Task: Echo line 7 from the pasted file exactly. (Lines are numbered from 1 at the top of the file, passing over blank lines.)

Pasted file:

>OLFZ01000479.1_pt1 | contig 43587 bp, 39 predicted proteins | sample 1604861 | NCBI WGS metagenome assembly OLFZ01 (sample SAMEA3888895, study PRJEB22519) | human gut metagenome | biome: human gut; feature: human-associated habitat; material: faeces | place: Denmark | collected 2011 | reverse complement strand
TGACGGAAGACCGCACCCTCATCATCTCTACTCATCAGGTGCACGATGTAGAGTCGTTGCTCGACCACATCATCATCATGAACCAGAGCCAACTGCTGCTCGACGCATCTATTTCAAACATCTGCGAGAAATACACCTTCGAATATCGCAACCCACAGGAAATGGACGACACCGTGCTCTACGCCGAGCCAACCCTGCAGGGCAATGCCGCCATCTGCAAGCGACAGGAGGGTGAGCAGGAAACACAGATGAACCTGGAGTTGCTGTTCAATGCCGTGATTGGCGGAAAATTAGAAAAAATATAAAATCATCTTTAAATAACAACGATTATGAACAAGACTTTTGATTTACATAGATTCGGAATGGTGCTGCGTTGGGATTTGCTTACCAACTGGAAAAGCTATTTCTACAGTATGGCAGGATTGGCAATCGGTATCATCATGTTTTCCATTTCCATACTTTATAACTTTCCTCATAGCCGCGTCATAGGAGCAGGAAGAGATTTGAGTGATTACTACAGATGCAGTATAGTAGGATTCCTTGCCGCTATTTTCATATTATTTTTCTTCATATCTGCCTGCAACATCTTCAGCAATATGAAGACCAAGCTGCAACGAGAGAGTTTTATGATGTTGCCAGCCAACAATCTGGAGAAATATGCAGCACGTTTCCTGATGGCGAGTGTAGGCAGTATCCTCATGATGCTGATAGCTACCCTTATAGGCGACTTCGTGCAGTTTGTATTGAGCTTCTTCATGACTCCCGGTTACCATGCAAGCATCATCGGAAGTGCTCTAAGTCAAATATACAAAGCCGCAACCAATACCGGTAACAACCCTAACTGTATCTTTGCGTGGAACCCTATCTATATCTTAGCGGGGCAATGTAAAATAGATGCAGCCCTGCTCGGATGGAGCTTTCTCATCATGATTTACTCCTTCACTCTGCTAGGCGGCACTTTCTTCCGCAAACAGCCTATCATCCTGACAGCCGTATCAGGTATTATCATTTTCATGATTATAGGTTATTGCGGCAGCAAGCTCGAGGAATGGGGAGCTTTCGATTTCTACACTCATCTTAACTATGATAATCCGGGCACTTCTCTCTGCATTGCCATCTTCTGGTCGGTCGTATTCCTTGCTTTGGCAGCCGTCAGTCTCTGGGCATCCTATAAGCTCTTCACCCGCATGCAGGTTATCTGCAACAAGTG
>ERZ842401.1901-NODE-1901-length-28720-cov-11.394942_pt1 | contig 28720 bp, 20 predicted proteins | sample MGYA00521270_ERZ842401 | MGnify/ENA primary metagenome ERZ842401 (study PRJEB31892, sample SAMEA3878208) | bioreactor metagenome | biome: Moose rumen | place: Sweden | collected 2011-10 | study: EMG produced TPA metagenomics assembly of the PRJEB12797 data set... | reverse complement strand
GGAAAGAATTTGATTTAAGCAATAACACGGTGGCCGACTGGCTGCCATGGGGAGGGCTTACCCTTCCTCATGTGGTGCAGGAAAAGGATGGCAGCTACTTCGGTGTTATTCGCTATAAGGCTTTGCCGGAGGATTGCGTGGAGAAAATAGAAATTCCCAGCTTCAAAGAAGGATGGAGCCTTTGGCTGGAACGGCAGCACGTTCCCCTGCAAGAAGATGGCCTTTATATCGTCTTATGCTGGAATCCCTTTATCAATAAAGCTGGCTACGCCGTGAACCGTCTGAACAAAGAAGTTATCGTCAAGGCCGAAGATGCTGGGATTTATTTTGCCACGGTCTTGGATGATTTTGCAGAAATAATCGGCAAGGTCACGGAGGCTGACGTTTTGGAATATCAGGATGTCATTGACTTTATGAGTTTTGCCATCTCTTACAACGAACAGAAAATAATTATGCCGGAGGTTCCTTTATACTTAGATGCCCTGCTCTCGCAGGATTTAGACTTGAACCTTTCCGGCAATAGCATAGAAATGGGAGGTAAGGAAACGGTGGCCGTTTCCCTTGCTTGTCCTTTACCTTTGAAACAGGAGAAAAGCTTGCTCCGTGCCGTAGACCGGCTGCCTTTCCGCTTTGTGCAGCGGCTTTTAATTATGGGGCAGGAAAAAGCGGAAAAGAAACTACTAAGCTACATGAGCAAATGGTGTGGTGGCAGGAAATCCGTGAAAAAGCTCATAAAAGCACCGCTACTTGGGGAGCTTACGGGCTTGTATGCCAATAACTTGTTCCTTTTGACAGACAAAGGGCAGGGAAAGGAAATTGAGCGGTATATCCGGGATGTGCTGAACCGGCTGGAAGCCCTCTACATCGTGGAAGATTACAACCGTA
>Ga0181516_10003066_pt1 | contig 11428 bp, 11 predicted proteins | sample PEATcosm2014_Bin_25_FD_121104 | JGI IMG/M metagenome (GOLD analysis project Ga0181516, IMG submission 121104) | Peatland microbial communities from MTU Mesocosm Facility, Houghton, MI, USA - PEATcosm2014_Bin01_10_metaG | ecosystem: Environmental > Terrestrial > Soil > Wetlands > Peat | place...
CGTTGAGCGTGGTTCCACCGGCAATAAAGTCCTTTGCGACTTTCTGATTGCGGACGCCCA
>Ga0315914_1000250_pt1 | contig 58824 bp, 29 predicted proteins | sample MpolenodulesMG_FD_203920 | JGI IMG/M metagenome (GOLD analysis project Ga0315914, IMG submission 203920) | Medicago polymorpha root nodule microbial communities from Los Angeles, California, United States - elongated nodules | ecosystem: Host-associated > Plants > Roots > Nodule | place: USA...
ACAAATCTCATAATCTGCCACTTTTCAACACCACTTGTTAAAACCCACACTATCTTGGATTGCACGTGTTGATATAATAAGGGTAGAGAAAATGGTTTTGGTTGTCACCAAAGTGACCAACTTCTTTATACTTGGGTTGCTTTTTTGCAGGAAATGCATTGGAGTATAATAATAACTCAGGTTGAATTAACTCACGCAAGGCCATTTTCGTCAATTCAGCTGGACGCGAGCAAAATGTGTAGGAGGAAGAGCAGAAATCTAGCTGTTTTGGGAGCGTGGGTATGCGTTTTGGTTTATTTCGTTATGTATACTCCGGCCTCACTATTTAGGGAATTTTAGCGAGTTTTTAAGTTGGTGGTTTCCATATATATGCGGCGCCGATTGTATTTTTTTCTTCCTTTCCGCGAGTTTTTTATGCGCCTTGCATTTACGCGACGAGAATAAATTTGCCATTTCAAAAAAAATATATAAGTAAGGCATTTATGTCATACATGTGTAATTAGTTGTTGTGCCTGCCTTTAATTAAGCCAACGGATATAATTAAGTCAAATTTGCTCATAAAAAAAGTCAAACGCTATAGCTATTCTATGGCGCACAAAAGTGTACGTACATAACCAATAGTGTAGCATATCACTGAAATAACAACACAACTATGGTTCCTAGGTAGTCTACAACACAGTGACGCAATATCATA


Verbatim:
>Ga0315914_1000250_pt1 | contig 58824 bp, 29 predicted proteins | sample MpolenodulesMG_FD_203920 | JGI IMG/M metagenome (GOLD analysis project Ga0315914, IMG submission 203920) | Medicago polymorpha root nodule microbial communities from Los Angeles, California, United States - elongated nodules | ecosystem: Host-associated > Plants > Roots > Nodule | place: USA...